Former police Lt. Kenny Howell drove down for the event from Worcester, Mass., where he’s now police chief. “I came down to support Toni.”

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posted by: formercommish on May 18, 2013  9:55pm

Tony Harp for Mayor, as a former commissioner in New Haven I can tell you that she is a breath of fresh air in this field of dreamers. I say GOOD LUCK Toni, you would make your supporters proud. I for one would love to see you become the next Mayor of New Haven, Good Luck and God bless you and your family.

posted by: Christopher Schaefer on May 18, 2013  10:00pm

Clifton Graves said Toni Harp has the “most ‘cache’ in the city.” Cache is defined as a hiding place, especially one in the ground, for ammunition, food, treasures, etc. Perhaps he (or the editor) meant “cash”.  Harp:  “My pledge is that politics is going to take a back seat in my administration”. So I assume this is where the “cash” comes to play.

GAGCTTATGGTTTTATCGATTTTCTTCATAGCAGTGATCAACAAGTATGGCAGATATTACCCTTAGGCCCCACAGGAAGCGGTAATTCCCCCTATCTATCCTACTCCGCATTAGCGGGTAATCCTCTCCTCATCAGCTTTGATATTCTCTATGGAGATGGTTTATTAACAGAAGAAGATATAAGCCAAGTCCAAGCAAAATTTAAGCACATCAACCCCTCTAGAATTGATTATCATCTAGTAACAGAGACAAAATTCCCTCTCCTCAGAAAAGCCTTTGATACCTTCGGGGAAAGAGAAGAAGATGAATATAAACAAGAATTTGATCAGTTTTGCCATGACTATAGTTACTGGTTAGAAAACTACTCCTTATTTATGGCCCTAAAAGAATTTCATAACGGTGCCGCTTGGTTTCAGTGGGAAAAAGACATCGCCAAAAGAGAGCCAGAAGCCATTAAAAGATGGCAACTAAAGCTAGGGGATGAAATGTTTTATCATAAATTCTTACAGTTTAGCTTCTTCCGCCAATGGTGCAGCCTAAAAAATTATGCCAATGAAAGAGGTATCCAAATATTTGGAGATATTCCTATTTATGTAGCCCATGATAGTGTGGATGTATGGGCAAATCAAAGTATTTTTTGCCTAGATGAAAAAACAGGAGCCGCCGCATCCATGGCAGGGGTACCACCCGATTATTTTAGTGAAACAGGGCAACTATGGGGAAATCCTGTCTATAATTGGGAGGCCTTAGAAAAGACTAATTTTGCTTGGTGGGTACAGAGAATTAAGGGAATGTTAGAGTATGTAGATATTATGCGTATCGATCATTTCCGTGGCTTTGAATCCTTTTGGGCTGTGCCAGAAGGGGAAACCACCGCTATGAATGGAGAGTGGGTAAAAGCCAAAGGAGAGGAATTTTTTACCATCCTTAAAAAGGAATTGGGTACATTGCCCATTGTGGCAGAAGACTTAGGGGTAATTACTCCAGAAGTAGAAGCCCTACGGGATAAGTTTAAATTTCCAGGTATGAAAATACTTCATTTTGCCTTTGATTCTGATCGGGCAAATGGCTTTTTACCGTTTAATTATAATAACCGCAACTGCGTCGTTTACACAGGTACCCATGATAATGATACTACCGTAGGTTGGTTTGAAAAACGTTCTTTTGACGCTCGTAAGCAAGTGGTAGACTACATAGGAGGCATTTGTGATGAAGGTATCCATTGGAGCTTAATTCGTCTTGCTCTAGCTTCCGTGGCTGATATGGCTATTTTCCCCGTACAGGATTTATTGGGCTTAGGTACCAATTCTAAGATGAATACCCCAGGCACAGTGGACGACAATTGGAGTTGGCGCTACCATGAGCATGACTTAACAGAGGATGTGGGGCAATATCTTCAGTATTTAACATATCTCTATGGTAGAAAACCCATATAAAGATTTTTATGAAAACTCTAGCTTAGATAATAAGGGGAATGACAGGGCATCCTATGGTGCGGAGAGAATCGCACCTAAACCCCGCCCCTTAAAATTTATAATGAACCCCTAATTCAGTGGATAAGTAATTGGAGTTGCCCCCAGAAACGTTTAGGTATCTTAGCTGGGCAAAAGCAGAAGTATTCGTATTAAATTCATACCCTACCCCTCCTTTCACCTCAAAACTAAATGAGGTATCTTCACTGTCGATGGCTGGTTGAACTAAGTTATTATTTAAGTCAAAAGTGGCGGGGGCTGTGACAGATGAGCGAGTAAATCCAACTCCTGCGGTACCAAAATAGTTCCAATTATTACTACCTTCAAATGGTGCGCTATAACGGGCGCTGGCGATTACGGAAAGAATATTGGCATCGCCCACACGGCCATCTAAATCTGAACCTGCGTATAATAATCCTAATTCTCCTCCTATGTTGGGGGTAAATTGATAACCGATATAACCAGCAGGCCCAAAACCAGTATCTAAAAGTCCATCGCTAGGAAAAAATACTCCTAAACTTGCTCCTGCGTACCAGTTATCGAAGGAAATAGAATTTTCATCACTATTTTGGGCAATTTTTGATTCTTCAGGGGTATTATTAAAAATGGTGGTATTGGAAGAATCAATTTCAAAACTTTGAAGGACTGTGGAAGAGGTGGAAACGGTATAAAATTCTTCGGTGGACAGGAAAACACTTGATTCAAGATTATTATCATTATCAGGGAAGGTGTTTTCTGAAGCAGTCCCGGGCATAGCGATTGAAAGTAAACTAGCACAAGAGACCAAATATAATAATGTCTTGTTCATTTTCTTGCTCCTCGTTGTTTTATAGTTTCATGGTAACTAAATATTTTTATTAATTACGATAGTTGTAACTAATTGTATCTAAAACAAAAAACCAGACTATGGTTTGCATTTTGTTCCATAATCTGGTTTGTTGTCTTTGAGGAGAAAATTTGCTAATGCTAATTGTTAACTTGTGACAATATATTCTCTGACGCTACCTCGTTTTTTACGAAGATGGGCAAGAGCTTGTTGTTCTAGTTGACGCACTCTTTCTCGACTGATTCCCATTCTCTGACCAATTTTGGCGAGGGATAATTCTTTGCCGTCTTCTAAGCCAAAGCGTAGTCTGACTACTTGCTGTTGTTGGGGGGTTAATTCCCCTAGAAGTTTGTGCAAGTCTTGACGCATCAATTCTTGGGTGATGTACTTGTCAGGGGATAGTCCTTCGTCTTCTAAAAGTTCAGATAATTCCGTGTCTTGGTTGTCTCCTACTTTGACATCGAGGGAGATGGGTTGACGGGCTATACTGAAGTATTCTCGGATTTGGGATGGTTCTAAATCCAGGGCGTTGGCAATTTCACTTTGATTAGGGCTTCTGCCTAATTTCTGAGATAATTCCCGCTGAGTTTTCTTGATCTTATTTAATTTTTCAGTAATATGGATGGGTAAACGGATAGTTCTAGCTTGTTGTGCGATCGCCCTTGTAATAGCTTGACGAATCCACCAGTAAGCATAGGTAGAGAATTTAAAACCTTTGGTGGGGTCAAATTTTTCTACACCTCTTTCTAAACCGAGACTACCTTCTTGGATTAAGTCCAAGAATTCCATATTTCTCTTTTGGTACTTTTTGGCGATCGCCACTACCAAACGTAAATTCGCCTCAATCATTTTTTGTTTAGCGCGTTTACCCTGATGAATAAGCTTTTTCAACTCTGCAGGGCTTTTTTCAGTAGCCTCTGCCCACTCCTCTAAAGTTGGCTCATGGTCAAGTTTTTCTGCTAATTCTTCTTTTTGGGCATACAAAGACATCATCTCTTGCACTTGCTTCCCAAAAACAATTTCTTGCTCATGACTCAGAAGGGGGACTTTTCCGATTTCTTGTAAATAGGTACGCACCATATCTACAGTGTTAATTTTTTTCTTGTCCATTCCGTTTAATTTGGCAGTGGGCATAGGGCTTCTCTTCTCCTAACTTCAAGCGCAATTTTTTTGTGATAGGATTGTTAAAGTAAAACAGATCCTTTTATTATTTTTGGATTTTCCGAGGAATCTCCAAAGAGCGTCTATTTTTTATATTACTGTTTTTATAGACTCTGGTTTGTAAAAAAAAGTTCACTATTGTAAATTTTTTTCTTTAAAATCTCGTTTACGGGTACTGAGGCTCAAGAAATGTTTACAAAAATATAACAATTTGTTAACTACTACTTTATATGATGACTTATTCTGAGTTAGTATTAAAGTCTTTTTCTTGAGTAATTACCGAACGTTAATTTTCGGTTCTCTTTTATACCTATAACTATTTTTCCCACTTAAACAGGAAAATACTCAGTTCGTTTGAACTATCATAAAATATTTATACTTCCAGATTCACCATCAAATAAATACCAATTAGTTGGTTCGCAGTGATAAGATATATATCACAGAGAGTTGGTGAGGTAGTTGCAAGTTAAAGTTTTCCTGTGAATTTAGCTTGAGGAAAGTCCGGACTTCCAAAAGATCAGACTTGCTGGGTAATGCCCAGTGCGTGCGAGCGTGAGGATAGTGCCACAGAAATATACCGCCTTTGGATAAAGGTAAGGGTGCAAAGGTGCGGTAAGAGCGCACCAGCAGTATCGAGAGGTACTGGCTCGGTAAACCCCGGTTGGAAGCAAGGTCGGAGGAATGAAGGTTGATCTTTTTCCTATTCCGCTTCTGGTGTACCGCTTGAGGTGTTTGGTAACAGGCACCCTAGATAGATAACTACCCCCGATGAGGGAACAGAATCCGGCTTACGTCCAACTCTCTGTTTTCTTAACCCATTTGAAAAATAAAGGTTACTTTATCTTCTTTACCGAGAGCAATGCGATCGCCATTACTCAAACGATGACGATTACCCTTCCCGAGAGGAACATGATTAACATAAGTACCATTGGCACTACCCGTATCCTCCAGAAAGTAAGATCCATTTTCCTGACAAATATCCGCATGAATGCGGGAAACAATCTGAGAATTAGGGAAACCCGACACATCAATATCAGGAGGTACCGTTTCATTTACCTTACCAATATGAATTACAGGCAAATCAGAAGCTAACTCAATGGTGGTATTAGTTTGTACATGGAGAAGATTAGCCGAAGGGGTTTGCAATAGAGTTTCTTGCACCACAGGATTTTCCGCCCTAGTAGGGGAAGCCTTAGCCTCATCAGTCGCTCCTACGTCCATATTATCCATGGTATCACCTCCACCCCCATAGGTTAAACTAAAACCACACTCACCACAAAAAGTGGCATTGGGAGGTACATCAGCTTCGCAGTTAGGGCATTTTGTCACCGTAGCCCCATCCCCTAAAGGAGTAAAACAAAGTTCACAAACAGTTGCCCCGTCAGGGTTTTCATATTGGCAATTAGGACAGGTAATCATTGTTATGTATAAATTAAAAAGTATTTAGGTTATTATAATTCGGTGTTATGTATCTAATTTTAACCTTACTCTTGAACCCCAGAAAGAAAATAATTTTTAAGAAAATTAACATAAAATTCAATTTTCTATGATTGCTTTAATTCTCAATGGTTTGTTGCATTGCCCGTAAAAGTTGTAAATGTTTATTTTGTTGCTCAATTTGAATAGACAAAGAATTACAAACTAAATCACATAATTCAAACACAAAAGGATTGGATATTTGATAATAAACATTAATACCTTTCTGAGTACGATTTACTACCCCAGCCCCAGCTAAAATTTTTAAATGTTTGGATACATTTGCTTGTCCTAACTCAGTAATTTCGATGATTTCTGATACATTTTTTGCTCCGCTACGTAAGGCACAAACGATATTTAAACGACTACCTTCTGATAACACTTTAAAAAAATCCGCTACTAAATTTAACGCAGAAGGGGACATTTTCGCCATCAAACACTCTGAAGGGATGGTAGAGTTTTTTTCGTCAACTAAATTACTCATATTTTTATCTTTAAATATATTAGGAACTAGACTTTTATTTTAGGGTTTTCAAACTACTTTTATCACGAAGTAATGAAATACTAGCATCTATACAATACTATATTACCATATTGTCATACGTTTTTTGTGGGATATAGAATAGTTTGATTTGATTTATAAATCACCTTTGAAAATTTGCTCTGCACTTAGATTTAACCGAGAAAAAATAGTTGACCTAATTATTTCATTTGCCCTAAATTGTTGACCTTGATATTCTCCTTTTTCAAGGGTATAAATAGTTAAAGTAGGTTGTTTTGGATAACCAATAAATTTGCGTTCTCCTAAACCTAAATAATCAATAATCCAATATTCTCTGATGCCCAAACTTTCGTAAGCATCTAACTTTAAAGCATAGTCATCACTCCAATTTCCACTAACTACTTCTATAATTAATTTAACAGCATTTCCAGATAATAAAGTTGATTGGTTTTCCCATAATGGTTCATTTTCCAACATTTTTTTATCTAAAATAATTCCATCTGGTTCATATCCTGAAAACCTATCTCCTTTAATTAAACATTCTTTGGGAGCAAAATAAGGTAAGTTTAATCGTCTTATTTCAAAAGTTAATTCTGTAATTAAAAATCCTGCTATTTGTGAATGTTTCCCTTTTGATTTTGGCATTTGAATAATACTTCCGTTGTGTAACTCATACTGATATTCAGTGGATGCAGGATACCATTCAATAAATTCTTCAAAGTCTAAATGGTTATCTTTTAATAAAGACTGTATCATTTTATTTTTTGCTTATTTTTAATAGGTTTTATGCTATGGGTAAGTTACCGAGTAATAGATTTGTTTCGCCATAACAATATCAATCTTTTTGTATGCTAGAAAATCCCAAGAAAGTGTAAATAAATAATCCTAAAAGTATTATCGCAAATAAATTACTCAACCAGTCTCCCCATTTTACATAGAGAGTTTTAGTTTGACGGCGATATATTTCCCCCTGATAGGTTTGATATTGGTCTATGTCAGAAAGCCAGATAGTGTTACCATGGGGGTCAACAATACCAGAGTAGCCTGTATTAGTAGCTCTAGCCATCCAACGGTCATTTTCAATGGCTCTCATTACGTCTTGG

posted by: Brutus2011 on May 18, 2013  11:04pm

My question to Senator Harp:

How are you going to flush out NHPS?

It is the very definition of political favoritism and patronage.

I will tell you this—whoever can truly detoxify DeStefano’s and Mayo’s legacy will earn history’s favor.

But whoever allows this abominable handling of our youth to continue will only add to the chimera that is devouring our future.

posted by: Curious on May 18, 2013  11:22pm

1. That is a WHOLE lot of Local34-elected aldermen/women in attendance.

2. This would make me laugh if it wasn’t so twisted that it makes me cringe instead: state Sen. Toni Harp promised to build a “new New Haven” free of “political favoritism.”

How do you root out corruption while taking all kinds of private money with no disclosure?  You don’t.  Toni Harp is speaking out of both sides of her mouth.

posted by: YesWeCan on May 19, 2013  1:09am

Curious, I’d have to agree! there are a HECK of a lot local #34 aldermen… yeah right to politics taking a back seat.